A recent survey suggests that we aren't creative enough because we have 'dull, dreary and lacklustre' offices. It also says we don't create sufficient time to brainstorm. Businesses apparently only spend an average of 2.5 hours a year on such meetings.
The survey suggested that we need to spend more time having meetings in hotels. It was, unsurprisingly, produced by a chain of hotels.
I can just imagine the creative process in their marketing department. "Perhaps we should tell people they need to stay in their offices to be more creative".
"No…I've got it – let's promote the idea of using our hotels".
Genius. If that's an example of the degree of creativity they achieve, I'd suggest a hotel room is not the best place to generate ideas.
I'm sure that Picasso didn't suffer because there was no air conditioning, that Mozart didn't struggle to compose The Magic Flute because he didn't have a regular supply of those little mints or fruit sweets, or that the likes of James Dyson or Richard Branson wweren't handicapped by the lack of a permanent residence at the Travelodge, just off junction 21 of the M25.
Don't get me wrong, I've nothing against hotel meeting rooms, and I'm sure many of us can, and do, benefit from getting away from the day to day pressures of the office.
But dreary surroundings stopping us being creative? Come on. Dreary managers I can buy. Dull and lacklustre cultures even more so.
|The role of the leader is to be an enemy of the status quo
One company I know doesn't do brainstorming. They do, however, do 'blamestorming' – meetings where people sit around in a group, discussing why a deadline was missed or why a project failed, and who was responsible. No wonder nobody ever tries anything new, takes a risk or even makes a suggestion.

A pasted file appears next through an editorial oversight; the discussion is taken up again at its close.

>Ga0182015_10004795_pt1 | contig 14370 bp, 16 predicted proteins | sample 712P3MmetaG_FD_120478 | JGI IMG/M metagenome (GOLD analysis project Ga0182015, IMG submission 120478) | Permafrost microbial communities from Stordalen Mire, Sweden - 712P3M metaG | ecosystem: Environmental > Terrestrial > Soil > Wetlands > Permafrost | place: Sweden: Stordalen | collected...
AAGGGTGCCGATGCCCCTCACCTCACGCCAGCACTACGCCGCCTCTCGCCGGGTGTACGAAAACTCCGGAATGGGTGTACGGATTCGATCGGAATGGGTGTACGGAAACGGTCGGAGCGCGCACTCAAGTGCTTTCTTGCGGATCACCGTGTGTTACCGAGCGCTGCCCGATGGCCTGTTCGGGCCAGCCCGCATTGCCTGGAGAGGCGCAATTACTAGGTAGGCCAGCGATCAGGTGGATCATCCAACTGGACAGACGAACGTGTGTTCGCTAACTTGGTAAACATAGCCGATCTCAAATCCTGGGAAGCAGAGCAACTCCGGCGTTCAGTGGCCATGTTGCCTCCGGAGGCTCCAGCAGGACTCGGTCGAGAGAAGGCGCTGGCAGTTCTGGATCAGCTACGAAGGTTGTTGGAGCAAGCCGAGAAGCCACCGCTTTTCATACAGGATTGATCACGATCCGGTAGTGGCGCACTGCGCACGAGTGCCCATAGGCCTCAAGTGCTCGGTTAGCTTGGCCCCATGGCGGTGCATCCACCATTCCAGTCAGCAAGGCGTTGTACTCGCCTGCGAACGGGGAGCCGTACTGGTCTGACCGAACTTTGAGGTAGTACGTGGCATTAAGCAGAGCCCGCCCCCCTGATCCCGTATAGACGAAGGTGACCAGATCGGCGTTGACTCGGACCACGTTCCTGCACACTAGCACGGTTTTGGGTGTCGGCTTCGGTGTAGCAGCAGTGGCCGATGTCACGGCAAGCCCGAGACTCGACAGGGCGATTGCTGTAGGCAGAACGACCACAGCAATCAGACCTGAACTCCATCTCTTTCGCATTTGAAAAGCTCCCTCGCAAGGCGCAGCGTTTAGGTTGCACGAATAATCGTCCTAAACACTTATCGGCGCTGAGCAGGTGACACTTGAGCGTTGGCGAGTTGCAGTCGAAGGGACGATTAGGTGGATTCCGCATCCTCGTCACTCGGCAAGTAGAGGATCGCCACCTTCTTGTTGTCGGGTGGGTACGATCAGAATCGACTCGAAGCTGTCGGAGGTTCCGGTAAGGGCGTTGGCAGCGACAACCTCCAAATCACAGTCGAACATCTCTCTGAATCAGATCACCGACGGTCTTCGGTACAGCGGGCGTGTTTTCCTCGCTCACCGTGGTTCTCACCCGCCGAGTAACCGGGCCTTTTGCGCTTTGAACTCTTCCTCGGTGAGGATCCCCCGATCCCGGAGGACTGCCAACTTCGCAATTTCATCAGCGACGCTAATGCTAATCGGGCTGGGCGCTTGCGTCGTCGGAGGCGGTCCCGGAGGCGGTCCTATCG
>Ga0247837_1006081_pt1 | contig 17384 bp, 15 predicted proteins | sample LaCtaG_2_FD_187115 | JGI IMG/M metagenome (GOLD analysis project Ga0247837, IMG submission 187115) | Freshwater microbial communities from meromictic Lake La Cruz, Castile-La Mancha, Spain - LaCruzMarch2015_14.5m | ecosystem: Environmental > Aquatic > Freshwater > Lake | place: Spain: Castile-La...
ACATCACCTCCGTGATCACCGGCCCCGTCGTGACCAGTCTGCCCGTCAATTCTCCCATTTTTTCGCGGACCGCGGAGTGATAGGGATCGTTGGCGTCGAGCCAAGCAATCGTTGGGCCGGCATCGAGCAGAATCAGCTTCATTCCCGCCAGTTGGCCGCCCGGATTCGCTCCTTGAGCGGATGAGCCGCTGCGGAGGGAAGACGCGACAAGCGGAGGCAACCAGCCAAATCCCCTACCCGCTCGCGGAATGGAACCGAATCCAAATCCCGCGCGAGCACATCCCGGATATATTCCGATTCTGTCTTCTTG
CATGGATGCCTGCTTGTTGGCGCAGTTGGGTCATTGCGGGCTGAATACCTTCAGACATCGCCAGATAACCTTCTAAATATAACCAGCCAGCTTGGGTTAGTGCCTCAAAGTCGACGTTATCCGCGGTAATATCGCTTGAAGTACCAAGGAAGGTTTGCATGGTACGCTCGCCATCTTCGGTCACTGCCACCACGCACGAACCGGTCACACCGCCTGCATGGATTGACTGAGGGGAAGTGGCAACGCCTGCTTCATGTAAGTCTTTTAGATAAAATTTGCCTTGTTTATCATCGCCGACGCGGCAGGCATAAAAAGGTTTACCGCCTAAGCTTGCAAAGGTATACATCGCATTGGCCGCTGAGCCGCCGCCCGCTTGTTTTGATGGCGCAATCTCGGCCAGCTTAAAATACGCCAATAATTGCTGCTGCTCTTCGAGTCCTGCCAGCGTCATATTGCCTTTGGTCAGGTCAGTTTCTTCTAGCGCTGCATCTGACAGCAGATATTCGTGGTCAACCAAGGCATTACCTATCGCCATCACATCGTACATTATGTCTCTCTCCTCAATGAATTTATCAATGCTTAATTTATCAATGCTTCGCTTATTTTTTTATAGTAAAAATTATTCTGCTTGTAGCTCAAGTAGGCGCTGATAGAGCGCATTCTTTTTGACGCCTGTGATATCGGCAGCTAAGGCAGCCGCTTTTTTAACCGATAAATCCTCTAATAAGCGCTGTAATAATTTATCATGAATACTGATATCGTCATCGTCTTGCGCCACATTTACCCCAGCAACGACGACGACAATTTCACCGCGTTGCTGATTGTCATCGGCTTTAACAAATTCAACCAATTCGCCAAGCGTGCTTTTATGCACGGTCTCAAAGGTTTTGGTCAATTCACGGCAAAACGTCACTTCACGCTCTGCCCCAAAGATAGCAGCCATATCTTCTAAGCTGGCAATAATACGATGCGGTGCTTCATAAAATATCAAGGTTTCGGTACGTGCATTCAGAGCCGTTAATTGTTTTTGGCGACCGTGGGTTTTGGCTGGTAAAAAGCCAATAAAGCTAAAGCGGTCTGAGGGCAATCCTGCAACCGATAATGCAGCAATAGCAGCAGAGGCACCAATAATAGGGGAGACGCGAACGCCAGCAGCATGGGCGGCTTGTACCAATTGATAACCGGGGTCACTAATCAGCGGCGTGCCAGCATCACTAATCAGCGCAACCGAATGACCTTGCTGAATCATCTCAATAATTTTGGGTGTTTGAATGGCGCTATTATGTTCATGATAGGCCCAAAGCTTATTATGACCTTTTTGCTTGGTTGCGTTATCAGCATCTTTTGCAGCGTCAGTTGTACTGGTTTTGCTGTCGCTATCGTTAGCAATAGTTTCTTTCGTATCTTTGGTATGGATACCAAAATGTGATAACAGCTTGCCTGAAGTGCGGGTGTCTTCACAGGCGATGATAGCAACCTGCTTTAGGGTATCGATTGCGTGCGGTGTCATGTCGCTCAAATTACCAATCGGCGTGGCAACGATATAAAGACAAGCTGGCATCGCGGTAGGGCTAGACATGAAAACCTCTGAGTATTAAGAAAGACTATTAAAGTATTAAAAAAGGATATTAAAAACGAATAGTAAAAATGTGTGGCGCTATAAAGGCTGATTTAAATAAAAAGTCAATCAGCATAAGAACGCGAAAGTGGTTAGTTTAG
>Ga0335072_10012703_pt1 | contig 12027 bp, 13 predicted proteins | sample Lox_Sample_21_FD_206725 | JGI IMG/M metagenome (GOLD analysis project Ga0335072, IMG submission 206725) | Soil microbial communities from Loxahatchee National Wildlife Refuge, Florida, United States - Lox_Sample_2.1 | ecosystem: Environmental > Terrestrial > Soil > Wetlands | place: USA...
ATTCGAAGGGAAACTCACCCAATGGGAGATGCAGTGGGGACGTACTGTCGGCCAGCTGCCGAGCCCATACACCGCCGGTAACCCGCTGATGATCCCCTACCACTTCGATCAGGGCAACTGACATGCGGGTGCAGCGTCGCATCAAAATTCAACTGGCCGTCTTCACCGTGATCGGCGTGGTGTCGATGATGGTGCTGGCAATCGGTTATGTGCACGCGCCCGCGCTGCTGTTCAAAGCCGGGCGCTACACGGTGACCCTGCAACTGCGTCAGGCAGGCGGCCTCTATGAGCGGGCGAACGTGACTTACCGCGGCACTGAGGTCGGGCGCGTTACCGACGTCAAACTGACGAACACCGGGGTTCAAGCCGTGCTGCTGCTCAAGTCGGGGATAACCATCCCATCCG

The role of the leader is to be an enemy of the status quo. That means challenging, questioning and generating ideas for improvement. And vitally, it also means inspiring everyone else in the business to do the same.
Encouraging creativity is not about having meetings in hotels, nor is it about having an annual brainstorming session. It's about building a culture, along with systems, rewards and processes that encourage ideas and innovation.
And by the way, "my door is always open" is not a process.
Getting the ball rolling
What is the reward for coming up with a great idea in your business? Too often, the reward is you get to implement your idea. In other words, more work!
Developing a creative culture doesn't happen overnight, but it has to start somewhere. The best place is at the top. Pick one or two of these simple ideas to get the ball rolling (and no, you don't need to sit in a hotel meeting room to do it):
#Idea 1: Ask your junior, youngest, newest employees "If you were MD what would you change?" (Come to think of it, ask any of your employees this).
Visit an exhibition or conference - see what you can learn (even better, choose one that has nothing to do with your industry). Want an easier option? Read a trade journal or visit a website from outside your usual comfort zone.
Get a team together, order some pizzas, and ask them to generate 10 ideas to improve / overcome a specific business problem. (Stay out of the meeting, and ask them to feedback to you after)
Think Carlsberg. You've seen the adverts… Ask your people, "If Carlsberg ran our business, what would it look like?"
Identify your most creative people (tip 1: it might not be you; tip 2: ignore hierarchy and status) and give them time for creative thinking. Think of ways to incentivise them for their creativity.
#Idea 6: Idea 6: Do none of these things - but do something.
Creativity and innovation is not prescriptive. One idea often leads to another.
Hopefully, reading this has ignited a spark. Do what works for you – even if that means booking a hotel room!